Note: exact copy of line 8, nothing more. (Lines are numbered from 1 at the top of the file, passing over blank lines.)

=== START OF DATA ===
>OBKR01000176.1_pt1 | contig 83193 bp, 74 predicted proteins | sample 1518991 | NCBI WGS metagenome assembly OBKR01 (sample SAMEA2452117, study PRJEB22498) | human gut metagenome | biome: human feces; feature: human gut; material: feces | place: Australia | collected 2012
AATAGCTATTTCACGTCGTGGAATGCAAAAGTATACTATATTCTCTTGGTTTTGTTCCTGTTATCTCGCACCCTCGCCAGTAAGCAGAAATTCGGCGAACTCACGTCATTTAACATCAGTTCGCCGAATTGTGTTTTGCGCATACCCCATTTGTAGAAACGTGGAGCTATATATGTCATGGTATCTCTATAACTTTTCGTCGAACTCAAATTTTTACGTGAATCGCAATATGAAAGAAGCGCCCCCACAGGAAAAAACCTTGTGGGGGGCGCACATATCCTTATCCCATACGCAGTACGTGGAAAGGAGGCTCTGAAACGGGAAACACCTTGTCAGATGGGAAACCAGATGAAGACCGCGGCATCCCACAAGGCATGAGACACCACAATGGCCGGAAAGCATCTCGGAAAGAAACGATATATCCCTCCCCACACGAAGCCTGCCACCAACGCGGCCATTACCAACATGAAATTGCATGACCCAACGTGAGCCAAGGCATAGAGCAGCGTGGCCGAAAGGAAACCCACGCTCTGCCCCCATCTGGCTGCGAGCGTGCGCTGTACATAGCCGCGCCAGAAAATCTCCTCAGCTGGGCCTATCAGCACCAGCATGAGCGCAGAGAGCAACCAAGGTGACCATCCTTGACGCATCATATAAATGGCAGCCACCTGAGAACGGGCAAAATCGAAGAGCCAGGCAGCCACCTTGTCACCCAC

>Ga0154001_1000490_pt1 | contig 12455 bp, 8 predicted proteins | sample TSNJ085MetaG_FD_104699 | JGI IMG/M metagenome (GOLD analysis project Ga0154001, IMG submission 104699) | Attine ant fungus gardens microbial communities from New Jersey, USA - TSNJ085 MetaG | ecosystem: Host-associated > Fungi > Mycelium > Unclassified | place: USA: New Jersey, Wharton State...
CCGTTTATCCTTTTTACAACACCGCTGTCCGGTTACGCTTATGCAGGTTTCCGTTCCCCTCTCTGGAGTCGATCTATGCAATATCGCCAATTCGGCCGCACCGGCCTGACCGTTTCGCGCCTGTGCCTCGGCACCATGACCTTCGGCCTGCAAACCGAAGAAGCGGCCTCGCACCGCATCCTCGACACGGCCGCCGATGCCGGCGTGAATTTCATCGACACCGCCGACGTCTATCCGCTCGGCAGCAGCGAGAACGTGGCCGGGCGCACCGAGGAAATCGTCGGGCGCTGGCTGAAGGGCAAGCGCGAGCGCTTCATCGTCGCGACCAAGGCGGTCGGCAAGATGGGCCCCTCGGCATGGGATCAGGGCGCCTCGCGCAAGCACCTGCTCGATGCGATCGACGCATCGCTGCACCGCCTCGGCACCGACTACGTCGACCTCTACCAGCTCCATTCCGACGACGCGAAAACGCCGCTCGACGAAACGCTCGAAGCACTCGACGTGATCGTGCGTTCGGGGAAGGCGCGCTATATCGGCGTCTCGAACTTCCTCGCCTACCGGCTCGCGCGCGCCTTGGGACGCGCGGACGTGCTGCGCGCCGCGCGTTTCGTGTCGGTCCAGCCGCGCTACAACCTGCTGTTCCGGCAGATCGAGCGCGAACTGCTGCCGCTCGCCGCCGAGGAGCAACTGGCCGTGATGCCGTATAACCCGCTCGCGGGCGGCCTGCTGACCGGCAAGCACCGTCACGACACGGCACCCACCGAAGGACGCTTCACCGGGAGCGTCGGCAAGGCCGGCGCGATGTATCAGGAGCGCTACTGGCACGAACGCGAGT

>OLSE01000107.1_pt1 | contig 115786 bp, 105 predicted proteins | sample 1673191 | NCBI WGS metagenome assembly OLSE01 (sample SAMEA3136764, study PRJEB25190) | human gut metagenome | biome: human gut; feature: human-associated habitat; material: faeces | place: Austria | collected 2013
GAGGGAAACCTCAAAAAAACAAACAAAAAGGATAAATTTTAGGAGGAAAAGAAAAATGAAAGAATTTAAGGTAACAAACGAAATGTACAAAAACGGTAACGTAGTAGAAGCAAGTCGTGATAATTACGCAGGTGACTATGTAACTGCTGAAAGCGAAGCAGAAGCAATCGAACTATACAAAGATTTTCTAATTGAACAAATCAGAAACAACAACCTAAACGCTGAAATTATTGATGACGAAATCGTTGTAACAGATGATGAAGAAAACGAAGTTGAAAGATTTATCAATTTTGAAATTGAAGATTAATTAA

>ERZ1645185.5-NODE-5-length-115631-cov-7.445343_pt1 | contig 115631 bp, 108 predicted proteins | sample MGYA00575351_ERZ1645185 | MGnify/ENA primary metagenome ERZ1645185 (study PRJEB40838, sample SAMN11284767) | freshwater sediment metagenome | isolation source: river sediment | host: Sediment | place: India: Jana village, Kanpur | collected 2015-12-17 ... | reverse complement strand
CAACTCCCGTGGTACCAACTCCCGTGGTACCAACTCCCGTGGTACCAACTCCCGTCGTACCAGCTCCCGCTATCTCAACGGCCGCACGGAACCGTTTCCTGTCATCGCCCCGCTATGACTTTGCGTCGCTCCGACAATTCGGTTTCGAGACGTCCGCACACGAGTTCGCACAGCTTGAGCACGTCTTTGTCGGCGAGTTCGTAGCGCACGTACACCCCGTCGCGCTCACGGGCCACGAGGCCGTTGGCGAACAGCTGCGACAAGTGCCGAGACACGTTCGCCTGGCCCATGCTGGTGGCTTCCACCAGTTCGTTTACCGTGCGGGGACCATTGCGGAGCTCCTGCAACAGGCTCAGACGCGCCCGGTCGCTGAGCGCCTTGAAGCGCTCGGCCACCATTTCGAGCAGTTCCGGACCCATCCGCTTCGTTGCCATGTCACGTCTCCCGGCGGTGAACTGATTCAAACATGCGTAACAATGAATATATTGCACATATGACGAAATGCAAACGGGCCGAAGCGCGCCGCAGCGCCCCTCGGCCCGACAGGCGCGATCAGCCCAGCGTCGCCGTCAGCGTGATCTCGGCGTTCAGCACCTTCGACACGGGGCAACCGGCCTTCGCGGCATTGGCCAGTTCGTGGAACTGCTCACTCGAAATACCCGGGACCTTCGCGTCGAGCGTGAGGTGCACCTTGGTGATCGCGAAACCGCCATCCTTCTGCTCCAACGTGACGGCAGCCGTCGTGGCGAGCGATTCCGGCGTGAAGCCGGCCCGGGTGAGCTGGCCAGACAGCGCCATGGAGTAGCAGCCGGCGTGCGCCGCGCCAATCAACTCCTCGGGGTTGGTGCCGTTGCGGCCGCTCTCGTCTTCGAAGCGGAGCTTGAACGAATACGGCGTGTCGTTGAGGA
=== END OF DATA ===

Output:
CAACTCCCGTGGTACCAACTCCCGTGGTACCAACTCCCGTGGTACCAACTCCCGTCGTACCAGCTCCCGCTATCTCAACGGCCGCACGGAACCGTTTCCTGTCATCGCCCCGCTATGACTTTGCGTCGCTCCGACAATTCGGTTTCGAGACGTCCGCACACGAGTTCGCACAGCTTGAGCACGTCTTTGTCGGCGAGTTCGTAGCGCACGTACACCCCGTCGCGCTCACGGGCCACGAGGCCGTTGGCGAACAGCTGCGACAAGTGCCGAGACACGTTCGCCTGGCCCATGCTGGTGGCTTCCACCAGTTCGTTTACCGTGCGGGGACCATTGCGGAGCTCCTGCAACAGGCTCAGACGCGCCCGGTCGCTGAGCGCCTTGAAGCGCTCGGCCACCATTTCGAGCAGTTCCGGACCCATCCGCTTCGTTGCCATGTCACGTCTCCCGGCGGTGAACTGATTCAAACATGCGTAACAATGAATATATTGCACATATGACGAAATGCAAACGGGCCGAAGCGCGCCGCAGCGCCCCTCGGCCCGACAGGCGCGATCAGCCCAGCGTCGCCGTCAGCGTGATCTCGGCGTTCAGCACCTTCGACACGGGGCAACCGGCCTTCGCGGCATTGGCCAGTTCGTGGAACTGCTCACTCGAAATACCCGGGACCTTCGCGTCGAGCGTGAGGTGCACCTTGGTGATCGCGAAACCGCCATCCTTCTGCTCCAACGTGACGGCAGCCGTCGTGGCGAGCGATTCCGGCGTGAAGCCGGCCCGGGTGAGCTGGCCAGACAGCGCCATGGAGTAGCAGCCGGCGTGCGCCGCGCCAATCAACTCCTCGGGGTTGGTGCCGTTGCGGCCGCTCTCGTCTTCGAAGCGGAGCTTGAACGAATACGGCGTGTCGTTGAGGA